In my first post, I wrote about beginning my prepping journey by doing a risk assessment and making a plan.  It strikes me as the most important place to begin.  But as I started to go down this path, I realized that it’s a lot more complicated thank I may have first realized.

My initial research seemed to suggest that prepping was mostly concerned with disasters.  Some of the more hardcore preppers spend their time thinking about and preparing for ‘the end of the world as we know it’ (TEOTWAWKI) or what they refer to as a SHTF event (that acronym stands for shit hits the fan, in case you aren’t familiar.)

So I started planning by focusing on disaster preparedness.  Using the Red Cross information mentioned in a previous post about creating a plan, I started with the disasters most common to where we live and the generic ones everyone needs to be concerned with.

But Wait, There’s More…

As I started assessing our risks and drawing up plans, I realized that ever plan seemed to require the purchase of something.

The fire safety plan included equipment we didn’t yet have.  The same for the tornado and severe thunderstorm plans, the extended blackout plan, the home security plan, and so on.

It would seem that an important aspect to prepping is having enough money to buy the stuff you need.  That means I need to budget for this.  But that wasn’t even the biggest ah-ha to come from this.

I Need A Financial Plan

For quite a few years now I’ve had a retirement financial plan.  I haven’t always been the best at sticking to it, but it’s been there.

However, I haven’t had a plan in place in case of a financial emergency.

You never know when you could lose your job.  You can’t predict when the hot water heater is going to go, or when a tree is going to fall on your car, or when you’re going to end up in the hospital.  If you don’t prepare, these kind of events could be financially devastating.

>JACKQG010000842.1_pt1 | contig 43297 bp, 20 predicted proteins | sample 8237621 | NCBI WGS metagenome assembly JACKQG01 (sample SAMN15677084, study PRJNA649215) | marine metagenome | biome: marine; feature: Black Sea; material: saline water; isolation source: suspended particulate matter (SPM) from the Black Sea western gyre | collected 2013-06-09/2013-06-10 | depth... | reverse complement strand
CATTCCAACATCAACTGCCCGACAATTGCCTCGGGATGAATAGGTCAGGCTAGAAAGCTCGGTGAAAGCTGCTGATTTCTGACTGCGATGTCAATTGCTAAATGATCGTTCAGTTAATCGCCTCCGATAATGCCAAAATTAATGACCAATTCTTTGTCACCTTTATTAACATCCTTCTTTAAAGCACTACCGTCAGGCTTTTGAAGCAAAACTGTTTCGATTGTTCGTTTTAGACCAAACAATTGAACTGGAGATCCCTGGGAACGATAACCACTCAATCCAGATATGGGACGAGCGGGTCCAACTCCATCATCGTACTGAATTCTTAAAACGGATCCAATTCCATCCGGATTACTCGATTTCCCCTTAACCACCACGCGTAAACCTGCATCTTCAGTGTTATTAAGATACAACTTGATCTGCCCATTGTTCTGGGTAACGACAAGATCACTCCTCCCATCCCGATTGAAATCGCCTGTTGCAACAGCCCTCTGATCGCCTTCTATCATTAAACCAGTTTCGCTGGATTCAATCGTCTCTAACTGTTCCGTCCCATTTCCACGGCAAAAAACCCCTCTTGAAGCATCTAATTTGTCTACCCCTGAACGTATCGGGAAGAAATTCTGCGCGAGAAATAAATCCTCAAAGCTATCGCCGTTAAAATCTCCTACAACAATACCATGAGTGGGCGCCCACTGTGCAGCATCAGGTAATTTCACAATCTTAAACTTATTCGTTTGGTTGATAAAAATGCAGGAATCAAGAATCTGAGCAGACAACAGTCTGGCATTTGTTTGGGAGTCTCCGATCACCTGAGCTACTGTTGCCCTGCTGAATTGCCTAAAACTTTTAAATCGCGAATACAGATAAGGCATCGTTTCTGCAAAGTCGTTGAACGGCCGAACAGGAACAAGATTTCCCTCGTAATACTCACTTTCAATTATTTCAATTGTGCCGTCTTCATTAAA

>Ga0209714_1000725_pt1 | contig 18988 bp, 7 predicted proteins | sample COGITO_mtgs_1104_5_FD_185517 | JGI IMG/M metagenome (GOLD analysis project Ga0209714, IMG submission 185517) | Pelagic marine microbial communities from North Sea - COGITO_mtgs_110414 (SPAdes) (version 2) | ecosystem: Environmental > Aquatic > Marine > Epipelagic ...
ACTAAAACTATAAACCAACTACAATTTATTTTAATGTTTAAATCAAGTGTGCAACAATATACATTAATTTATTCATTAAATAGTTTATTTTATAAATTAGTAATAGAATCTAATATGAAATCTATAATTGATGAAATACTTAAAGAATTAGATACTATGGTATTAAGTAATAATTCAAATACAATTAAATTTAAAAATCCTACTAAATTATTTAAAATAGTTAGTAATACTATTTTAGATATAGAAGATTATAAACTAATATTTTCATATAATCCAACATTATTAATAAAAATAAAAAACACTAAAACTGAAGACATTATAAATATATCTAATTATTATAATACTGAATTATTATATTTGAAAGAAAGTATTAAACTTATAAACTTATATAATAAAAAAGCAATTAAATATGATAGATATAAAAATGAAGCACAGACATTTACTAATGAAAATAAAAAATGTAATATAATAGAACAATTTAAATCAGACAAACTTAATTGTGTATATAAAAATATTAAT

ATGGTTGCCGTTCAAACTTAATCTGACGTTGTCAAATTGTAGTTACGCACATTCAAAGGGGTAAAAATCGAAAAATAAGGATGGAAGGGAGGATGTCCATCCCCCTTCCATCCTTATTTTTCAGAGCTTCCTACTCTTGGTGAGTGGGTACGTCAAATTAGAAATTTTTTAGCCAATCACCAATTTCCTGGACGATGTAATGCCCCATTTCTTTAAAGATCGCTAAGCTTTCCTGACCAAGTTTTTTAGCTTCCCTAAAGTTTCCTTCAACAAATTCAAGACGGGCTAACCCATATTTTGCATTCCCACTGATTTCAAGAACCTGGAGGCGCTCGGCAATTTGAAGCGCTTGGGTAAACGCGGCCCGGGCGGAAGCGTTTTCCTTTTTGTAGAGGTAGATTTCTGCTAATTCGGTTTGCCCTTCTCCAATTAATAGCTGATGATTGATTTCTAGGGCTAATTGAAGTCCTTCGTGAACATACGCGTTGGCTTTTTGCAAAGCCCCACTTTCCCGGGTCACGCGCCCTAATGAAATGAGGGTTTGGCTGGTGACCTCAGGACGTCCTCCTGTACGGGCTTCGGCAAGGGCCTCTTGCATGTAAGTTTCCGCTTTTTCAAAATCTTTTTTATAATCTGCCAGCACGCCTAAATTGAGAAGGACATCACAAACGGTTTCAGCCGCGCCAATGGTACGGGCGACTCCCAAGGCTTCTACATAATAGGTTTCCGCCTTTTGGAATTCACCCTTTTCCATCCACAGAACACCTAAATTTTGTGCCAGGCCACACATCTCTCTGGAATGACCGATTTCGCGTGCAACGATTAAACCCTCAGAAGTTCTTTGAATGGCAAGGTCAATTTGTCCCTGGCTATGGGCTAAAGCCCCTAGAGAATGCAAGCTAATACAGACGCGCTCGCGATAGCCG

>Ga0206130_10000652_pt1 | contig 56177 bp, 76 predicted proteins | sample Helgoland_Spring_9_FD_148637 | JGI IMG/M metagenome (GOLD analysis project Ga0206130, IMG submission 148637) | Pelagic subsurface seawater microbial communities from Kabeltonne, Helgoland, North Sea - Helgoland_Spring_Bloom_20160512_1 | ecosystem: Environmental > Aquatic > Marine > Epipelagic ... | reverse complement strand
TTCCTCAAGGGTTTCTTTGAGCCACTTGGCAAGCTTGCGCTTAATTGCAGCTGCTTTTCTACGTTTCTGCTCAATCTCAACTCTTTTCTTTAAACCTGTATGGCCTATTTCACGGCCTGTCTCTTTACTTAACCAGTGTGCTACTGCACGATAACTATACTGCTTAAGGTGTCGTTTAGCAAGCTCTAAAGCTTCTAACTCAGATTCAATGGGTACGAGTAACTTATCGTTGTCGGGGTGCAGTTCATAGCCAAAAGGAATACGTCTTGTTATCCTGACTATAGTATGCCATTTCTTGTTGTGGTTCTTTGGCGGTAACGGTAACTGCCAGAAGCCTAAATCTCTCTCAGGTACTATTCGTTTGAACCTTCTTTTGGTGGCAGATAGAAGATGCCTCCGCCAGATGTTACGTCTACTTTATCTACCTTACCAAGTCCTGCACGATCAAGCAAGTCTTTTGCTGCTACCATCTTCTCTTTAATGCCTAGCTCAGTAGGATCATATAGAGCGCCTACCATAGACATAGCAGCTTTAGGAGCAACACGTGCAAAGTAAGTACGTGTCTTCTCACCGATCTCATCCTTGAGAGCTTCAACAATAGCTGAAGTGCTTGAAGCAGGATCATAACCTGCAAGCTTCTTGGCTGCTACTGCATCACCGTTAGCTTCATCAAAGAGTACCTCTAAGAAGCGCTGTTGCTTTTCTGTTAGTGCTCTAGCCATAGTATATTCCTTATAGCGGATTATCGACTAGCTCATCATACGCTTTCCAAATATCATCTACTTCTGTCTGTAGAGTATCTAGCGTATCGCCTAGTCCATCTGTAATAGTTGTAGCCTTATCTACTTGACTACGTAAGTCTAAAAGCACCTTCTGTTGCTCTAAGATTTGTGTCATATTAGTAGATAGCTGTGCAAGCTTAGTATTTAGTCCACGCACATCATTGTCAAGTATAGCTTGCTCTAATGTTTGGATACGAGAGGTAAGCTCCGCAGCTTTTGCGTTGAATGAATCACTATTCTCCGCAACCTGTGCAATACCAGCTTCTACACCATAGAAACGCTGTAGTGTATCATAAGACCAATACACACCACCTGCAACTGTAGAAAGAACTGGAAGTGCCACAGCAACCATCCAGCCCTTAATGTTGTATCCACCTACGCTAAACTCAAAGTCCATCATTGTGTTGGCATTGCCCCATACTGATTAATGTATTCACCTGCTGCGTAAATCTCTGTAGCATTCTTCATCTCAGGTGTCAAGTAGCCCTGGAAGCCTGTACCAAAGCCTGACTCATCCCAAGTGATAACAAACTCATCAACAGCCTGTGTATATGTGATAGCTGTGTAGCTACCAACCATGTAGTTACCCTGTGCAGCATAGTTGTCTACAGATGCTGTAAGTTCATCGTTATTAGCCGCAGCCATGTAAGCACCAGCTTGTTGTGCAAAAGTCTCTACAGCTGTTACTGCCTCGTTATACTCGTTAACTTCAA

In my career I’ve been lucky.  I’ve rarely found myself unintentionally without a job, and when it’s happened, I’ve always found something fairly quickly, so this isn’t something I worry about regularly.  But recent events have really shown me how quickly things can go bad, and the fact is, you just never know.

Back in February, no one could have predicted that we’d be where we are now.  Most of the people who have lost jobs, and those who’ve lost otherwise successful businesses that were providing some of those jobs, probably didn’t see it coming until it was too late.  The whole idea behind prepping is that you aren’t waiting until it’s too late.

The Plans Are Coming

So, I’m still working on the details of most of our plans, but I plan to begin posting these plans here as I complete them.  I believe I’m closest to finishing the fire safety plan, so that will probably come first, with the others to follow.

There are also some plans that are not event driven.  Most of these seem like they become part of the other plans, but they can be detailed enough that they’re worth bringing up on their own.  These are things like the financial plan I mentioned above, or a long term food storage plan.

All of these should be posted here within the next few weeks.  If you have any suggestions about plans I may be missing or other ideas you want to share, please let me know in the comments below.